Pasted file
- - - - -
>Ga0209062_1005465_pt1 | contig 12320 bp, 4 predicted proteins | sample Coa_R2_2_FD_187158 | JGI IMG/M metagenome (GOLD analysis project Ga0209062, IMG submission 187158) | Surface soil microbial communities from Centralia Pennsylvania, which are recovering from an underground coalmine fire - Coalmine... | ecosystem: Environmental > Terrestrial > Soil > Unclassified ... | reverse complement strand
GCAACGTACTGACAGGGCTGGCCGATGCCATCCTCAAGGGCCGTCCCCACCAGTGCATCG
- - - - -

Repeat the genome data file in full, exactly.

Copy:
>Ga0209062_1005465_pt1 | contig 12320 bp, 4 predicted proteins | sample Coa_R2_2_FD_187158 | JGI IMG/M metagenome (GOLD analysis project Ga0209062, IMG submission 187158) | Surface soil microbial communities from Centralia Pennsylvania, which are recovering from an underground coalmine fire - Coalmine... | ecosystem: Environmental > Terrestrial > Soil > Unclassified ... | reverse complement strand
GCAACGTACTGACAGGGCTGGCCGATGCCATCCTCAAGGGCCGTCCCCACCAGTGCATCG